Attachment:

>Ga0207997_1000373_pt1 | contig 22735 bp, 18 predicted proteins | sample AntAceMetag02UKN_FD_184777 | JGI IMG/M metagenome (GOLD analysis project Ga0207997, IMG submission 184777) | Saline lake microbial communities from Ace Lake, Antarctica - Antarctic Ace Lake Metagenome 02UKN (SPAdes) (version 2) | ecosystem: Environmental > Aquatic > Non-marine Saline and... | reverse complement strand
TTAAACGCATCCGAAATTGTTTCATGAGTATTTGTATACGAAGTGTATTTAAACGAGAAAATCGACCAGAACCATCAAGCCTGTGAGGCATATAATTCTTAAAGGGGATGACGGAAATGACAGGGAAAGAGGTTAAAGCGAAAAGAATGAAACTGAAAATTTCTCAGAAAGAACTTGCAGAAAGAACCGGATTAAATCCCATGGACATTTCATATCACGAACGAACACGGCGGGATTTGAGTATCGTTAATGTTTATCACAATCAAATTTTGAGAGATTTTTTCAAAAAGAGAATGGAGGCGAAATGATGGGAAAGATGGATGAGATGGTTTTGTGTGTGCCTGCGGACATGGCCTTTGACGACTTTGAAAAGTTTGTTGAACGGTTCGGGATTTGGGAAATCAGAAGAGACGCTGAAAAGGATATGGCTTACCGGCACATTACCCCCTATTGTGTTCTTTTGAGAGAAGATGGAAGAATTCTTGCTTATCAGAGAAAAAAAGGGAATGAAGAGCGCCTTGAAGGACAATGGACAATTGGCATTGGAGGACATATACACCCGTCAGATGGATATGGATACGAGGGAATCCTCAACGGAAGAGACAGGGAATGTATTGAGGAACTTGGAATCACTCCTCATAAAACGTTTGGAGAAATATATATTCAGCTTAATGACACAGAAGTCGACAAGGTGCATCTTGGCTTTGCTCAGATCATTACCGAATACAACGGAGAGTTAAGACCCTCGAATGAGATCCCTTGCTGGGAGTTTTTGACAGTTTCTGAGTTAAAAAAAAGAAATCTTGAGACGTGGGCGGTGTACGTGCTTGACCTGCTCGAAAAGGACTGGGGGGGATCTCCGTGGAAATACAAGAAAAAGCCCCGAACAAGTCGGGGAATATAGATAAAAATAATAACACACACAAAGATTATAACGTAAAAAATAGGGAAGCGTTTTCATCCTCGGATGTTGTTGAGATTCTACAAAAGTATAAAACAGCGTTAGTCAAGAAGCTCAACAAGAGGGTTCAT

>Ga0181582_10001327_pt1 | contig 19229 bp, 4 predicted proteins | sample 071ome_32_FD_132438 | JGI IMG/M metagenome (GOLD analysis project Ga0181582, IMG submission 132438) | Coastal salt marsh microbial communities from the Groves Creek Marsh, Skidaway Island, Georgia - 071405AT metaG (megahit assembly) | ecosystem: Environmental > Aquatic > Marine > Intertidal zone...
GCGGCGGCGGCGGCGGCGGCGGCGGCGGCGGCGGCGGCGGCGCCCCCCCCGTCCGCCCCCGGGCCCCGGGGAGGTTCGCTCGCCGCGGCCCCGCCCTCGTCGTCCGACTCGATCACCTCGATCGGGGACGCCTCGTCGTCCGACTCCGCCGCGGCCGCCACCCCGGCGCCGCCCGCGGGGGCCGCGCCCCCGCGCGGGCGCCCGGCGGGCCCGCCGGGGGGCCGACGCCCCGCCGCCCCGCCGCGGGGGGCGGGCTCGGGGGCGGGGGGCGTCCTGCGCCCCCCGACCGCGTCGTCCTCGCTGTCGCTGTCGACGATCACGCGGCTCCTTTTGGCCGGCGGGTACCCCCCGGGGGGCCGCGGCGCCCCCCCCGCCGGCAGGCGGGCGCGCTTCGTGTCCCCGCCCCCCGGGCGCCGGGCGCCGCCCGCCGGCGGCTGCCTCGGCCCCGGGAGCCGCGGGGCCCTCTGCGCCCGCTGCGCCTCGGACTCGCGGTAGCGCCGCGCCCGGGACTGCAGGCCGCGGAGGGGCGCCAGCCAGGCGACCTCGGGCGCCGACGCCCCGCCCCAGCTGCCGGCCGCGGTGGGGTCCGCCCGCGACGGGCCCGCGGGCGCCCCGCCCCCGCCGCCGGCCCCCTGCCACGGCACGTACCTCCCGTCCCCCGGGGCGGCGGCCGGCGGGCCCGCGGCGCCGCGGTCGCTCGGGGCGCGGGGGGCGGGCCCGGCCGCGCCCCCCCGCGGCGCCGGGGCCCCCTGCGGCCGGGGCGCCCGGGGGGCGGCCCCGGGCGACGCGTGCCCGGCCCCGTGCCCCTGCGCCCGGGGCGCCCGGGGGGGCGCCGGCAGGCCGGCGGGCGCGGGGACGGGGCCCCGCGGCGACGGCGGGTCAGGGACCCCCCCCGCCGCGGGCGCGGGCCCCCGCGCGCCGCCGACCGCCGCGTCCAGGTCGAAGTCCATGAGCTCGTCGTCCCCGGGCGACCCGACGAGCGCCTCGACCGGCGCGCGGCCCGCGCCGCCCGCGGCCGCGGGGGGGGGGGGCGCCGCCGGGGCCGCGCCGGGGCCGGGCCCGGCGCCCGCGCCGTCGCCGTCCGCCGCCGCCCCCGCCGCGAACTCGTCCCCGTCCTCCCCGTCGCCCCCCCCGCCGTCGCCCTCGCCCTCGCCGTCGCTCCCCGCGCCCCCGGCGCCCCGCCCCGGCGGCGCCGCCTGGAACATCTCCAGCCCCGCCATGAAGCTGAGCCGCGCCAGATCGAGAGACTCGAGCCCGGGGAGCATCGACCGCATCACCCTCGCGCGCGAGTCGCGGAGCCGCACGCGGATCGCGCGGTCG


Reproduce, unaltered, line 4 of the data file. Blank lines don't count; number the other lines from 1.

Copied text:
GCGGCGGCGGCGGCGGCGGCGGCGGCGGCGGCGGCGGCGGCGCCCCCCCCGTCCGCCCCCGGGCCCCGGGGAGGTTCGCTCGCCGCGGCCCCGCCCTCGTCGTCCGACTCGATCACCTCGATCGGGGACGCCTCGTCGTCCGACTCCGCCGCGGCCGCCACCCCGGCGCCGCCCGCGGGGGCCGCGCCCCCGCGCGGGCGCCCGGCGGGCCCGCCGGGGGGCCGACGCCCCGCCGCCCCGCCGCGGGGGGCGGGCTCGGGGGCGGGGGGCGTCCTGCGCCCCCCGACCGCGTCGTCCTCGCTGTCGCTGTCGACGATCACGCGGCTCCTTTTGGCCGGCGGGTACCCCCCGGGGGGCCGCGGCGCCCCCCCCGCCGGCAGGCGGGCGCGCTTCGTGTCCCCGCCCCCCGGGCGCCGGGCGCCGCCCGCCGGCGGCTGCCTCGGCCCCGGGAGCCGCGGGGCCCTCTGCGCCCGCTGCGCCTCGGACTCGCGGTAGCGCCGCGCCCGGGACTGCAGGCCGCGGAGGGGCGCCAGCCAGGCGACCTCGGGCGCCGACGCCCCGCCCCAGCTGCCGGCCGCGGTGGGGTCCGCCCGCGACGGGCCCGCGGGCGCCCCGCCCCCGCCGCCGGCCCCCTGCCACGGCACGTACCTCCCGTCCCCCGGGGCGGCGGCCGGCGGGCCCGCGGCGCCGCGGTCGCTCGGGGCGCGGGGGGCGGGCCCGGCCGCGCCCCCCCGCGGCGCCGGGGCCCCCTGCGGCCGGGGCGCCCGGGGGGCGGCCCCGGGCGACGCGTGCCCGGCCCCGTGCCCCTGCGCCCGGGGCGCCCGGGGGGGCGCCGGCAGGCCGGCGGGCGCGGGGACGGGGCCCCGCGGCGACGGCGGGTCAGGGACCCCCCCCGCCGCGGGCGCGGGCCCCCGCGCGCCGCCGACCGCCGCGTCCAGGTCGAAGTCCATGAGCTCGTCGTCCCCGGGCGACCCGACGAGCGCCTCGACCGGCGCGCGGCCCGCGCCGCCCGCGGCCGCGGGGGGGGGGGGCGCCGCCGGGGCCGCGCCGGGGCCGGGCCCGGCGCCCGCGCCGTCGCCGTCCGCCGCCGCCCCCGCCGCGAACTCGTCCCCGTCCTCCCCGTCGCCCCCCCCGCCGTCGCCCTCGCCCTCGCCGTCGCTCCCCGCGCCCCCGGCGCCCCGCCCCGGCGGCGCCGCCTGGAACATCTCCAGCCCCGCCATGAAGCTGAGCCGCGCCAGATCGAGAGACTCGAGCCCGGGGAGCATCGACCGCATCACCCTCGCGCGCGAGTCGCGGAGCCGCACGCGGATCGCGCGGTCG